In China, as in Russia, the sudden release of billions of dollars of state-owned property into (quasi) private hands was a rough-and-tumble affair. It helped to know people in high places. It helped, too, to have a flexible view of right and wrong.
At the millionaire level, corruption on the local level was endemic. Still is. Building projects, contracts, licenses, bribes…
“You cannot do business in China without some connections at the local level,” our friend continued.
“China is a big place. The national government sets the agenda. But local leaders often pay no attention. They have their own agendas. And everybody expects to get something…
“At the highest level, the ‘princelings’ – typically, family members of powerful party bosses – are often billionaires.
“There’s so much money in China. China is even more reckless with its easy-money policies than the US. The money supply is now $17 trillion. That’s in an economy only half the US size.”
As a point of reference, the US money supply is $10 trillion.
328% Gains on Russian Stocks?
Will the Chinese economy blow up? Will its markets melt down?
We don’t know. But you make your money when you buy. Buy China and you will likely make money now.
The same can be said for Russia – another longtime favorite of the Bonner & Partners Family Office research team (led by British former investment banker Robert Marstrand). We first recommended members allocate part of their family wealth to Russian stocks in March 2012.
Colleague Steve Sjuggerud, at Stansberry & Associates, likes Russia too:
Russian stocks soared the last time they were this cheap. Our database shows a 328% gain from 2001-2004 and a 167% gain from 2008-2011. We have the potential for a similar move right now.
Second, the dividend yield on Russian stocks is very high. That, too, has only been this high twice in the last 12 years – in 2001 and 2009. Those peaks led to an 83% gain in six months and a 119% gain in 15 months, respectively.
More to come in future updates…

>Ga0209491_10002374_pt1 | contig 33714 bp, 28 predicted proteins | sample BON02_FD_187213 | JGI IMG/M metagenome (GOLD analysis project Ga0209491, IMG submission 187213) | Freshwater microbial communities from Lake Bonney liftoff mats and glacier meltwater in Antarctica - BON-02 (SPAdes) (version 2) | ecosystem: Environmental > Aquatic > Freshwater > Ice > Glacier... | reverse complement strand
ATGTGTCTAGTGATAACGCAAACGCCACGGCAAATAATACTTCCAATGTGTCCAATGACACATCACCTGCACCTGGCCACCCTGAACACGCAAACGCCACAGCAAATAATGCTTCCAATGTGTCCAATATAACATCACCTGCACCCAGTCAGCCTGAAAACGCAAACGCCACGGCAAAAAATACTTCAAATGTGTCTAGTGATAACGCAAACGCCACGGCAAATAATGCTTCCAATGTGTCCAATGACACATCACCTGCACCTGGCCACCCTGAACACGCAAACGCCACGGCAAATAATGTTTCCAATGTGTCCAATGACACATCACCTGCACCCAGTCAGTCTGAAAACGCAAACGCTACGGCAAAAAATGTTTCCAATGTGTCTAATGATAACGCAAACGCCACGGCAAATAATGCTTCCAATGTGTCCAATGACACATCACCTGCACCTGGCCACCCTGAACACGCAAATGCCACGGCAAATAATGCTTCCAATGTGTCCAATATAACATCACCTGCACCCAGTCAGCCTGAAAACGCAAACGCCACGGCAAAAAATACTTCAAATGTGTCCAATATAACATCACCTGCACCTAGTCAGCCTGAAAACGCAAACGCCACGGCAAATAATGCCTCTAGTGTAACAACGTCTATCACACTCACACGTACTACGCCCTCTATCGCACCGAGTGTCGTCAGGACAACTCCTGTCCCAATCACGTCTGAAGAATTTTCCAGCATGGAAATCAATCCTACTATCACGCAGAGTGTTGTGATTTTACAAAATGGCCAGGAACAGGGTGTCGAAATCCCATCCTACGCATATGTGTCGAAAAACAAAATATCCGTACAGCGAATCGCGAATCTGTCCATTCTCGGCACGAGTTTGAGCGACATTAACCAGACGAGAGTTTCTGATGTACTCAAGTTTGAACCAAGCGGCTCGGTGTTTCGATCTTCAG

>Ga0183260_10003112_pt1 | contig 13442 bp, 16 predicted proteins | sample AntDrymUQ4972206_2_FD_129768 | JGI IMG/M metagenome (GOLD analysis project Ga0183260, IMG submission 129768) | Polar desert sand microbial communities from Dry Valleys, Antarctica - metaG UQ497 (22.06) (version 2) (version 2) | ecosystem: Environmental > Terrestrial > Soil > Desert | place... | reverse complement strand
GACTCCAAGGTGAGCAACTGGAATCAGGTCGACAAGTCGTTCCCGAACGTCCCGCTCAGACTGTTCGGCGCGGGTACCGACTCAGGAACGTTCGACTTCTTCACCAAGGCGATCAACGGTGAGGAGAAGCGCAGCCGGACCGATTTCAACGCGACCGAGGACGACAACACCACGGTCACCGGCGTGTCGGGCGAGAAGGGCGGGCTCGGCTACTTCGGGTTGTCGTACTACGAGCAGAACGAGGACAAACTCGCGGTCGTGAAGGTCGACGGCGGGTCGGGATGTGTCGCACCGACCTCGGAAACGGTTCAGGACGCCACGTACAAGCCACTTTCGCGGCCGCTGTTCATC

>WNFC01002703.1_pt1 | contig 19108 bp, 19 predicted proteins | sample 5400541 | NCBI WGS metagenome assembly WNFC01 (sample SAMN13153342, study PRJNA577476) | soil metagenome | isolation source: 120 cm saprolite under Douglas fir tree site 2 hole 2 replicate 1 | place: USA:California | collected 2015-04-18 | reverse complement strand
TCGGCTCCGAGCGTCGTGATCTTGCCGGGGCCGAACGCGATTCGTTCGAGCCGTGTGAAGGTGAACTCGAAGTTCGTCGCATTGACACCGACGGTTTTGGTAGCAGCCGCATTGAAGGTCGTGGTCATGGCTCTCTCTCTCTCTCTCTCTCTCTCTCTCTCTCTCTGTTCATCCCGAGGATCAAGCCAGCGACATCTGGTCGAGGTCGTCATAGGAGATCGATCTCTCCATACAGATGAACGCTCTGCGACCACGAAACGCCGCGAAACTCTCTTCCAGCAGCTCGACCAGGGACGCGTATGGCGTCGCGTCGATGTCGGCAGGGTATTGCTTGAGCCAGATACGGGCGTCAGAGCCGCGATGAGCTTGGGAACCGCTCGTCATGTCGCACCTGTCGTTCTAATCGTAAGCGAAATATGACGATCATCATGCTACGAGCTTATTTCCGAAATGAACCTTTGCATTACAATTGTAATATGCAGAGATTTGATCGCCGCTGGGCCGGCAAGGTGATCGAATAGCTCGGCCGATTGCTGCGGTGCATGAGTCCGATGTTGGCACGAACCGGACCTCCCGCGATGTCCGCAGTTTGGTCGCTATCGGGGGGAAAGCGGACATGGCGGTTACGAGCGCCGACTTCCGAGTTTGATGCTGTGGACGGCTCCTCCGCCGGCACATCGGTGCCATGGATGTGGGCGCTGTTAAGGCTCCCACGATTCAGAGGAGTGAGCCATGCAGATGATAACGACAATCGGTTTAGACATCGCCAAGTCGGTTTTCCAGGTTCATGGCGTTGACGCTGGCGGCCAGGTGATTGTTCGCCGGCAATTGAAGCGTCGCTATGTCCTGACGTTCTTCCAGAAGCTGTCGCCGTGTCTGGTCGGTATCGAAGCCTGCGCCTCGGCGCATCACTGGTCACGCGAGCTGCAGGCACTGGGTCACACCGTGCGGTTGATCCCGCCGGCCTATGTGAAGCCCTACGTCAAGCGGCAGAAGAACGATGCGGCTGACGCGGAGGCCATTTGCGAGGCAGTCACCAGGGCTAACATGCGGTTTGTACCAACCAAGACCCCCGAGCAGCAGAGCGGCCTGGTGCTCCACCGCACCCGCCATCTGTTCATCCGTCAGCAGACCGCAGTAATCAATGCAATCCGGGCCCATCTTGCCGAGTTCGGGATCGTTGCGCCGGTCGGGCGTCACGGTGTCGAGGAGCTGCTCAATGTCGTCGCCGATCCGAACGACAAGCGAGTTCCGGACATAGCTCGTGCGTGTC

How to Profit from ‘On Sale’ Russia
From the desk of Chris Hunter, Editor-in-Chief, Bonner & Partners
Today, one of the most important (and counterintuitive) lessons you can learn as an investor… The higher markets go, the more you should reduce risk exposure and raise your cash balances.
That’s because, over time, assets are mean reverting. Simply put, prices – and returns – may move to extremes, but eventually they move back toward the average.
This is irrelevant for the short-term investor – who may invest for a matter of months… or years at most. But to the long-term investor, it is key. For instance, in Russia the stock market rose tenfold between 1992 and 1997.
Should you have hopped on the momentum train in 1996/97?
No. The smart move would have been to take your money out and wait for prices to mean revert.
This is something that most investors – who are essentially crowd-chasing creatures – will never understand.
But holding cash when assets are cheap is expensive. And holding cash when markets are expensive is cheap – because you can deploy that cash when markets mean revert… or even better, when they crash.
Right now, the Russian stock market is cheap (on a trailing P/E of just 5.6 versus a trailing P/E of 19.7 for the MSCI USA Index). And its dividend yield is high (5.6% versus 1.9% for the MSCI USA Index).
Holding cash while Russian stocks are this cheap is expensive. Our advice: Put that cash to work. Buy Russian stocks at a big discount to their US counterparts. Then raise your cash balances again when Russian stocks once again start to become expensive.